Posts Tagged ‘heelflips’

‘Appreciate Your Muskas’

May 22, 2021

“There’ll never be another Muska,” the old man said again, louder this time. 

His tone made it sound like some prewritten remembrance posted too early by some errant algorithm, it wasn’t, and the man understood this. He cleared his throat. “Not like he’s gone, I mean. You know?” 

The kids looked away. Neither really had looked at him in the first place, only half acknowledging his advance on the park’s chain-link perimeter, then hooking in his fingers, scanning back and forth and bobbing his head if some trick looked close. One stepped onto his board and began heelflipping.

He said a few times he used to skate and there was no reason not to believe him. Squinting you could imagine a chin under the salt-and-pepper beard, the gray wisps black under the lightly sweat-ringed hat, embroidered with a throwback baseball team logo. Probably there was a tattoo somewhere.

“He’s not gone, obviously.” The sun was low and the old man didn’t look at the two kids as he blinked. “He’s still out there obviously, and shit, he’s still got it. You saw this right?” He fumbled with a phone, pushing his fingers across it this way and that, murmuring about crooked grinds and parking lots and inspirational quotes, the ones that left him quietly embarrassed when he thought of them and they felt weighty and meaningful.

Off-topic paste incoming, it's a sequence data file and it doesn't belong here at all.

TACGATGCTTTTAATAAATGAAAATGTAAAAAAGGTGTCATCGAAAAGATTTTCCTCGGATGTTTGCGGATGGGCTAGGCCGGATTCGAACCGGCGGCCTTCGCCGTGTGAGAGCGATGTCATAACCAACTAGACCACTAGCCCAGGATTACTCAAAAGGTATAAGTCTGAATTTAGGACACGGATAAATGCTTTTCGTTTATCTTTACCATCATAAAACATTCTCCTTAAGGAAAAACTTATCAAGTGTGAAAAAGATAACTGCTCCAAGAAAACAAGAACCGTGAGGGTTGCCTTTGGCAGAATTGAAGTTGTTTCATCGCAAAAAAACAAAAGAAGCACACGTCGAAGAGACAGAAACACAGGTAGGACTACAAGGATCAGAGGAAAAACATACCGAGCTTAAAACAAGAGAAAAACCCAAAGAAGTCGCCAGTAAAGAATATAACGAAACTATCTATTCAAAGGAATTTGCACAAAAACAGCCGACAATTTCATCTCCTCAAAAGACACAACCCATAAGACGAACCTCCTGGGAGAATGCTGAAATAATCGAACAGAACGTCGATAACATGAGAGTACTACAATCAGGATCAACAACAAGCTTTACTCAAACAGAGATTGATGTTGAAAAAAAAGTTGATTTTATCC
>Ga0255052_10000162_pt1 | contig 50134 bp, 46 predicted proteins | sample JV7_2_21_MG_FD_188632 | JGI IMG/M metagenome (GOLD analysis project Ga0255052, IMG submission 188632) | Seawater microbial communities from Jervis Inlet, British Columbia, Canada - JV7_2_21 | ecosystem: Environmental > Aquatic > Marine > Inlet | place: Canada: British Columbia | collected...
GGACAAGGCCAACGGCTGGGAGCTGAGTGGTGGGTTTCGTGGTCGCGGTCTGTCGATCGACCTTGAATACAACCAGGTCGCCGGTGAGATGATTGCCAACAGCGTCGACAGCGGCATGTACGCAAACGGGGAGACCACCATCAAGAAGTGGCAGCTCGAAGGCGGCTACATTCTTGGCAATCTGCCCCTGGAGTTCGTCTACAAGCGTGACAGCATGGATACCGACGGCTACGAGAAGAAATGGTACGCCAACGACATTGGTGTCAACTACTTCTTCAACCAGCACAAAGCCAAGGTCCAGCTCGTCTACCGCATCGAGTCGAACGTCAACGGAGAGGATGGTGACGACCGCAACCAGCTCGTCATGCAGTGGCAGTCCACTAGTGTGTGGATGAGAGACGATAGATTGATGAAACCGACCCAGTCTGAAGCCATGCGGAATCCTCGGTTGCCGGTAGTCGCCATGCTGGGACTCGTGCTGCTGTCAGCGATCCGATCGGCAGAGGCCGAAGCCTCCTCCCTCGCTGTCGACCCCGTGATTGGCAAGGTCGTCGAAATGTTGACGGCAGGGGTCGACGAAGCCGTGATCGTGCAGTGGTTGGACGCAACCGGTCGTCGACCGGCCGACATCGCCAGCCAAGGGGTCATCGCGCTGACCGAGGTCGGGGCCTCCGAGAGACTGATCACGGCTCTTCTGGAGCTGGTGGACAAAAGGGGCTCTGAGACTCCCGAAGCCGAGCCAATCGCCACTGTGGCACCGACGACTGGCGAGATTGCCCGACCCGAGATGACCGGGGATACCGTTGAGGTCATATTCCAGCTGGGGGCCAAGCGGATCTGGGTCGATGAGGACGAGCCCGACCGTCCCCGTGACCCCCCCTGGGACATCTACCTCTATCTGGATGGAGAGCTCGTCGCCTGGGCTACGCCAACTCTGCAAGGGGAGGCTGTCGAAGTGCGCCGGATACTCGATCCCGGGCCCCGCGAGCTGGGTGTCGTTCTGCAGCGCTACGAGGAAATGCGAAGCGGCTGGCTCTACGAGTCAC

One of the kids glanced at the screen the man held out, nodded and looked away again. The other heelflipped. 

“I’m talking more about appreciating. You know. When he was doing all that stuff, in his prime, ‘The Muska’ and Shorty’s, we all thought he was corny.” The phone jammed back between denim folds and the fingers hooked once more into the fence. “He was, for sure, in a way. You know, the rap album, his boombox all the time, and then he wore these scarves… you know, he would’ve been great with no gimmicks, is what I’m saying. I mean, look at the TSA video. T-shirt and jeans, pretty much. You know?”

There was a lengthy pause and the man decided to endure it some, swigging from his iced tea, a tall can.